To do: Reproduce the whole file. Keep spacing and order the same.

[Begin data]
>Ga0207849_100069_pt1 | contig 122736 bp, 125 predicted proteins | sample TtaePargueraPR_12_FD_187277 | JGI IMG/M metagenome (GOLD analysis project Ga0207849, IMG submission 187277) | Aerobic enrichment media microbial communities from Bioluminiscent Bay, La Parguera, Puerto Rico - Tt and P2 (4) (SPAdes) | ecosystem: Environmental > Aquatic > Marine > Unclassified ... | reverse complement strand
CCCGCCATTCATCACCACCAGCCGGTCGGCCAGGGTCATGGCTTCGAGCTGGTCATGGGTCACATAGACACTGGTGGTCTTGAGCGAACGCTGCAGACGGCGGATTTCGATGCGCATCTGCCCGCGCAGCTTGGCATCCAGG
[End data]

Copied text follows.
>Ga0207849_100069_pt1 | contig 122736 bp, 125 predicted proteins | sample TtaePargueraPR_12_FD_187277 | JGI IMG/M metagenome (GOLD analysis project Ga0207849, IMG submission 187277) | Aerobic enrichment media microbial communities from Bioluminiscent Bay, La Parguera, Puerto Rico - Tt and P2 (4) (SPAdes) | ecosystem: Environmental > Aquatic > Marine > Unclassified ... | reverse complement strand
CCCGCCATTCATCACCACCAGCCGGTCGGCCAGGGTCATGGCTTCGAGCTGGTCATGGGTCACATAGACACTGGTGGTCTTGAGCGAACGCTGCAGACGGCGGATTTCGATGCGCATCTGCCCGCGCAGCTTGGCATCCAGG